With the big game this Sunday, football fans are gearing up for food, fun commercials and cheering for their favorite teams. Because football is so top-of-mind right now, I wanted to share this fun marketing automation playbook – and how real-life marketers can relate to big-time playmakers.
It’s no secret that it takes a team to get the most out of marketing. Check out how marketing teams and the NFL elite relate:
Customer Value – The Washington Redskins had fallen from the ranks of elite teams for the last few years, but with the additions of Robert Griffin III and Alfred Morris they came back as a playoff-caliber team. Just like the Redskins organization knew that it needed to make the team more relevant in the NFL to fill their stadium, marketers know that they must communicate to customers on their terms, delivering highly relevant messages to keep them engaged. Marketers – just like pro-football teams – are nothing without superstar employees and loyal customers (or fans).
Real-time Automation – The beauty of marketing automation is its ability to deliver messages and content in real time based on contact actions, which is not far off from a Peyton Manning no-huddle offense. Manning makes decisions on the fly after reading a defense, just like automation delivers messages based on a recipient’s real-time actions.
Collaboration – No player, no matter how great, can carry a team on his back. It takes many people in many different roles to win a championship in the NFL – just ask star quarterback Tom Brady and his head coach Bill Belichick. Similarly, it takes department and oftentimes companywide commitment to win with automation. If marketing and sales don’t agree on goals or if leadership isn’t on the same page as their teams, they won’t be reaching their full capabilities with automation.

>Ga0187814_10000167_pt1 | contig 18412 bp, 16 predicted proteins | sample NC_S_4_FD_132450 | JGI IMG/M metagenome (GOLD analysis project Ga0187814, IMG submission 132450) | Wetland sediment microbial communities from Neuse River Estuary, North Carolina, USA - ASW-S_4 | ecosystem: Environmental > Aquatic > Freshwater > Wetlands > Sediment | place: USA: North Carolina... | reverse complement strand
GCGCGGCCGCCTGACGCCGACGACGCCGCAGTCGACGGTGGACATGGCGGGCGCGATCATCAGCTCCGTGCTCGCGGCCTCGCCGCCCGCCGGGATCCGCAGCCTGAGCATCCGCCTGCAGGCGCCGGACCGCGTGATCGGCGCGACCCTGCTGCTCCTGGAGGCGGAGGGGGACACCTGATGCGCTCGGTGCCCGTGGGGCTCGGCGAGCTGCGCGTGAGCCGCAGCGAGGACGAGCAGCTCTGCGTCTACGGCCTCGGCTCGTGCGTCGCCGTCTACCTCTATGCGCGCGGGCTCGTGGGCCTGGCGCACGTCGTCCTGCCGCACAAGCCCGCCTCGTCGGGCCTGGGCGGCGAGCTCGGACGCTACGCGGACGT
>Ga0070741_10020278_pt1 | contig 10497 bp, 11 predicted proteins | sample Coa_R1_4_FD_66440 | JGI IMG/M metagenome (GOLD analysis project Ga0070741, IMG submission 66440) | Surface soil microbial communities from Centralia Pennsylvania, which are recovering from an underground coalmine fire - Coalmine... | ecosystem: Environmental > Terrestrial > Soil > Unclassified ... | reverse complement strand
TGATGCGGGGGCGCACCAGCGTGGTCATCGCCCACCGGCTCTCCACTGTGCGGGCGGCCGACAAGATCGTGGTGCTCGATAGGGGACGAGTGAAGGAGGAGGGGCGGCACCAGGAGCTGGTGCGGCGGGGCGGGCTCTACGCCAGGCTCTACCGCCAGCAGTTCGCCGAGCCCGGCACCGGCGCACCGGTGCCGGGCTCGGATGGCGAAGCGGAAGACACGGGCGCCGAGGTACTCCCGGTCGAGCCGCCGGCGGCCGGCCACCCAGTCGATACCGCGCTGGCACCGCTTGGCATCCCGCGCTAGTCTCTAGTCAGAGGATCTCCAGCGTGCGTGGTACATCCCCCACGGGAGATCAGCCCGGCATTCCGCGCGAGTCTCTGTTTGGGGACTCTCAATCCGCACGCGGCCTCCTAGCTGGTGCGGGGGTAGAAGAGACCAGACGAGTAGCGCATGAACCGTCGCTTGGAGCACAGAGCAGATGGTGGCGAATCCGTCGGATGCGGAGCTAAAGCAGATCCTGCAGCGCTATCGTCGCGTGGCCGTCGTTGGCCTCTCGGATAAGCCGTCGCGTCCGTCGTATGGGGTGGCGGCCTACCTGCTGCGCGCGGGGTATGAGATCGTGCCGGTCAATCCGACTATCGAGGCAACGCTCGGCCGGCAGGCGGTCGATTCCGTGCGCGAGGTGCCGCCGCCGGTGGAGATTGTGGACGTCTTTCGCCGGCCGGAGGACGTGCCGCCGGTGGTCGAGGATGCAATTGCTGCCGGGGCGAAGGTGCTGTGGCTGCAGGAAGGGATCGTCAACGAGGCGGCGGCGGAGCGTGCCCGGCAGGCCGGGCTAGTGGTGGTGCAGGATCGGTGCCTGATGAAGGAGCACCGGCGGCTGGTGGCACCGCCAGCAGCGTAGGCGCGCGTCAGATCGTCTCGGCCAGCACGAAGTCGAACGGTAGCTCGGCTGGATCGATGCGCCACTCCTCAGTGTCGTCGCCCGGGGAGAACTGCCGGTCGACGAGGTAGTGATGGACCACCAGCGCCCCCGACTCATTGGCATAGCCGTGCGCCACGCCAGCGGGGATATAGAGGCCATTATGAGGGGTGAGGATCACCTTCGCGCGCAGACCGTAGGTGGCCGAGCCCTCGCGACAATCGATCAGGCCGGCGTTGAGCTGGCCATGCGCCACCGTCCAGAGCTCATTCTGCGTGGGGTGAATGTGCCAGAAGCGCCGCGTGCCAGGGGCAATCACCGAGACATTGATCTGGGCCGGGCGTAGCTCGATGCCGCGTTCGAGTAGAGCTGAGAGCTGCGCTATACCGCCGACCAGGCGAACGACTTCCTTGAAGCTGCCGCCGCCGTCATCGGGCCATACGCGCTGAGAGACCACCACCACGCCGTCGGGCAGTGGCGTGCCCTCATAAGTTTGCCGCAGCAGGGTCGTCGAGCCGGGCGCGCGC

Accountability – Sometimes there are bumps in the road on the way to victory. The New Orleans Saints were champions a few seasons ago in large part due to Drew Brees’ quarterbacking skills. The 2012 season wasn’t as illustrious for the Saints, and Brees shouldered much of the responsibility. With marketing teams, it should be no different. Everyone involved in the process should be aware of what their roles and responsibilities are to avoid overlap or confusion. And, if there is an area that needs to be improved or evaluated, team members know who to work with.
Campaign Design – With the big game just days away, the story we’re all hearing about is the brothers — John and Jim Harbaugh — coaching against each other. Both coaches have built these teams, made tough decisions and designed plays to lead their teams to this place. Just as John and Jim have built their teams, marketers must be strategic in designing their overall marketing campaigns and how automation will play a role in them. Strategizing and building nurture programs, implementing Web tracking or building a scoring model are just a few areas to think about. Marketing teams need a “head coach” too to help their companies be as successful as possible.